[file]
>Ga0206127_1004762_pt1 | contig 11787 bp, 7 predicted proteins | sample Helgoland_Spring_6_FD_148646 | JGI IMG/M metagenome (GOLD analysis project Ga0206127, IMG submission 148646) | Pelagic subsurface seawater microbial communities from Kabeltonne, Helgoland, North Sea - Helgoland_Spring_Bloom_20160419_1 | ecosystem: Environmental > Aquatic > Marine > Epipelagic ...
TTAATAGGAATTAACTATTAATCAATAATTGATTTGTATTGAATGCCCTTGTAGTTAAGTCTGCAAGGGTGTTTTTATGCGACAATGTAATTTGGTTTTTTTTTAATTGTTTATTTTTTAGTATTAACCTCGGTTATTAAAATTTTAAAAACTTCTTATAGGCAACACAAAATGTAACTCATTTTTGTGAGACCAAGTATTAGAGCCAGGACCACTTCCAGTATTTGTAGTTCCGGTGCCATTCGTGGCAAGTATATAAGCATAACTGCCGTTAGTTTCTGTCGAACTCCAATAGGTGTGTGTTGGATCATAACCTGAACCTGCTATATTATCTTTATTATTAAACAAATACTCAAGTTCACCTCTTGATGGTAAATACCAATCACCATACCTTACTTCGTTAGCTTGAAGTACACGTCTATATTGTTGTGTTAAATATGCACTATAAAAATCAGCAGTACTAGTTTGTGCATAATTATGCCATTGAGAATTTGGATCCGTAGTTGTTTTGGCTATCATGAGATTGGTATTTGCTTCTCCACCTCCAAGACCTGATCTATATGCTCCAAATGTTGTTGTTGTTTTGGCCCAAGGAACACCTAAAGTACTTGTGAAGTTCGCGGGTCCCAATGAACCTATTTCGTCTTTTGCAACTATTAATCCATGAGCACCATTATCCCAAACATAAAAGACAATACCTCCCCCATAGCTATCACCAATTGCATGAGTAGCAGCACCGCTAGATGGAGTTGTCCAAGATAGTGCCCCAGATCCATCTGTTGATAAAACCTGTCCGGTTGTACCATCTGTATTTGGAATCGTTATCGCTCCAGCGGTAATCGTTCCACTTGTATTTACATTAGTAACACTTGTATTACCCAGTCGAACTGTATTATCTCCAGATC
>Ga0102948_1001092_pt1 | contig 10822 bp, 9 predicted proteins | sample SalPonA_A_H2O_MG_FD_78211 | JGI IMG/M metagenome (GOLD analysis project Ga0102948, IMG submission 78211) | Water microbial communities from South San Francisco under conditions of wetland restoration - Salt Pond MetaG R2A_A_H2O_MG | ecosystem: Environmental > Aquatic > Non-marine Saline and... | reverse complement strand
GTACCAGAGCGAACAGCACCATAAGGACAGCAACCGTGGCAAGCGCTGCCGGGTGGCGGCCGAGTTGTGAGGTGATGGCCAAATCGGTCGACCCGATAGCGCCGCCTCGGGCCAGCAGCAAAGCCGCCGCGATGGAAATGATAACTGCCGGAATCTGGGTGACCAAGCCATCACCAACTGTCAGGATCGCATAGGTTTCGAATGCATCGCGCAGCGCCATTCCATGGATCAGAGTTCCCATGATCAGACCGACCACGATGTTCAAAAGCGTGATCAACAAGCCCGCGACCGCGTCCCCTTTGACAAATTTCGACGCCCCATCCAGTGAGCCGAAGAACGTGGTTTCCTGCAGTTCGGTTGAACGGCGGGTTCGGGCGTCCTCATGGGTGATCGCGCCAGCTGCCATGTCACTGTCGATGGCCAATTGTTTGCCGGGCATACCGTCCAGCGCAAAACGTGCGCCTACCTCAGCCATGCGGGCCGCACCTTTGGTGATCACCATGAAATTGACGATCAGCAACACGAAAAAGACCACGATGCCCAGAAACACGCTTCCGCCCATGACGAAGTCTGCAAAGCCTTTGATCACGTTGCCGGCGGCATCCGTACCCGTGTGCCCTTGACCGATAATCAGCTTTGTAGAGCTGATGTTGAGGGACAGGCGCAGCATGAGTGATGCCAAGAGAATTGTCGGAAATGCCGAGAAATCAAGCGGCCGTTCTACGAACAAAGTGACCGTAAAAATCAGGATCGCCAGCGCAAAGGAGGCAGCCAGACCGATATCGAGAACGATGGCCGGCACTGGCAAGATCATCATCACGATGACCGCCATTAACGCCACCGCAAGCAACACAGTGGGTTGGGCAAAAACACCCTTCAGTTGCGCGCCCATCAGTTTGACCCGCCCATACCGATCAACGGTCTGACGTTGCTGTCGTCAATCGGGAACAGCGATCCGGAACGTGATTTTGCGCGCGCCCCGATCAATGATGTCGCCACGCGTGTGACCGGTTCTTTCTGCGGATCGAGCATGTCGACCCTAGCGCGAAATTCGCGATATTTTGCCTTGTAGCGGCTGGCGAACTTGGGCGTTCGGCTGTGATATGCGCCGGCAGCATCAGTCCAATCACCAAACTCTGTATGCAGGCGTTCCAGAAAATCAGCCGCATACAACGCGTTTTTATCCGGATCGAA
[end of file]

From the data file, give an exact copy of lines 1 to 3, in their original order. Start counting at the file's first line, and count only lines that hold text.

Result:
>Ga0206127_1004762_pt1 | contig 11787 bp, 7 predicted proteins | sample Helgoland_Spring_6_FD_148646 | JGI IMG/M metagenome (GOLD analysis project Ga0206127, IMG submission 148646) | Pelagic subsurface seawater microbial communities from Kabeltonne, Helgoland, North Sea - Helgoland_Spring_Bloom_20160419_1 | ecosystem: Environmental > Aquatic > Marine > Epipelagic ...
TTAATAGGAATTAACTATTAATCAATAATTGATTTGTATTGAATGCCCTTGTAGTTAAGTCTGCAAGGGTGTTTTTATGCGACAATGTAATTTGGTTTTTTTTTAATTGTTTATTTTTTAGTATTAACCTCGGTTATTAAAATTTTAAAAACTTCTTATAGGCAACACAAAATGTAACTCATTTTTGTGAGACCAAGTATTAGAGCCAGGACCACTTCCAGTATTTGTAGTTCCGGTGCCATTCGTGGCAAGTATATAAGCATAACTGCCGTTAGTTTCTGTCGAACTCCAATAGGTGTGTGTTGGATCATAACCTGAACCTGCTATATTATCTTTATTATTAAACAAATACTCAAGTTCACCTCTTGATGGTAAATACCAATCACCATACCTTACTTCGTTAGCTTGAAGTACACGTCTATATTGTTGTGTTAAATATGCACTATAAAAATCAGCAGTACTAGTTTGTGCATAATTATGCCATTGAGAATTTGGATCCGTAGTTGTTTTGGCTATCATGAGATTGGTATTTGCTTCTCCACCTCCAAGACCTGATCTATATGCTCCAAATGTTGTTGTTGTTTTGGCCCAAGGAACACCTAAAGTACTTGTGAAGTTCGCGGGTCCCAATGAACCTATTTCGTCTTTTGCAACTATTAATCCATGAGCACCATTATCCCAAACATAAAAGACAATACCTCCCCCATAGCTATCACCAATTGCATGAGTAGCAGCACCGCTAGATGGAGTTGTCCAAGATAGTGCCCCAGATCCATCTGTTGATAAAACCTGTCCGGTTGTACCATCTGTATTTGGAATCGTTATCGCTCCAGCGGTAATCGTTCCACTTGTATTTACATTAGTAACACTTGTATTACCCAGTCGAACTGTATTATCTCCAGATC
>Ga0102948_1001092_pt1 | contig 10822 bp, 9 predicted proteins | sample SalPonA_A_H2O_MG_FD_78211 | JGI IMG/M metagenome (GOLD analysis project Ga0102948, IMG submission 78211) | Water microbial communities from South San Francisco under conditions of wetland restoration - Salt Pond MetaG R2A_A_H2O_MG | ecosystem: Environmental > Aquatic > Non-marine Saline and... | reverse complement strand